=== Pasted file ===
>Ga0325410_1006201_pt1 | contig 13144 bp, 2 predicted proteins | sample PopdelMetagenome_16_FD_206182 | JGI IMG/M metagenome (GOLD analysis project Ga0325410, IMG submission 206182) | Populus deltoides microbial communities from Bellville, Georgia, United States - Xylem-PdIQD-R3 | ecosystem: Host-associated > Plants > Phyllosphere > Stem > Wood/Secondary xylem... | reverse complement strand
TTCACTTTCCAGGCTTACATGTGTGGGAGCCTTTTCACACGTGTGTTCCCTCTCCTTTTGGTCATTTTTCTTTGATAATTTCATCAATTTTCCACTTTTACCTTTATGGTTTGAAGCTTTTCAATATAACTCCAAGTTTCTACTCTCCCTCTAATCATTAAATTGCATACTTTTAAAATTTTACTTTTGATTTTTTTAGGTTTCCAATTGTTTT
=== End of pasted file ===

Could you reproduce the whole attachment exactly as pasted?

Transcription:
>Ga0325410_1006201_pt1 | contig 13144 bp, 2 predicted proteins | sample PopdelMetagenome_16_FD_206182 | JGI IMG/M metagenome (GOLD analysis project Ga0325410, IMG submission 206182) | Populus deltoides microbial communities from Bellville, Georgia, United States - Xylem-PdIQD-R3 | ecosystem: Host-associated > Plants > Phyllosphere > Stem > Wood/Secondary xylem... | reverse complement strand
TTCACTTTCCAGGCTTACATGTGTGGGAGCCTTTTCACACGTGTGTTCCCTCTCCTTTTGGTCATTTTTCTTTGATAATTTCATCAATTTTCCACTTTTACCTTTATGGTTTGAAGCTTTTCAATATAACTCCAAGTTTCTACTCTCCCTCTAATCATTAAATTGCATACTTTTAAAATTTTACTTTTGATTTTTTTAGGTTTCCAATTGTTTT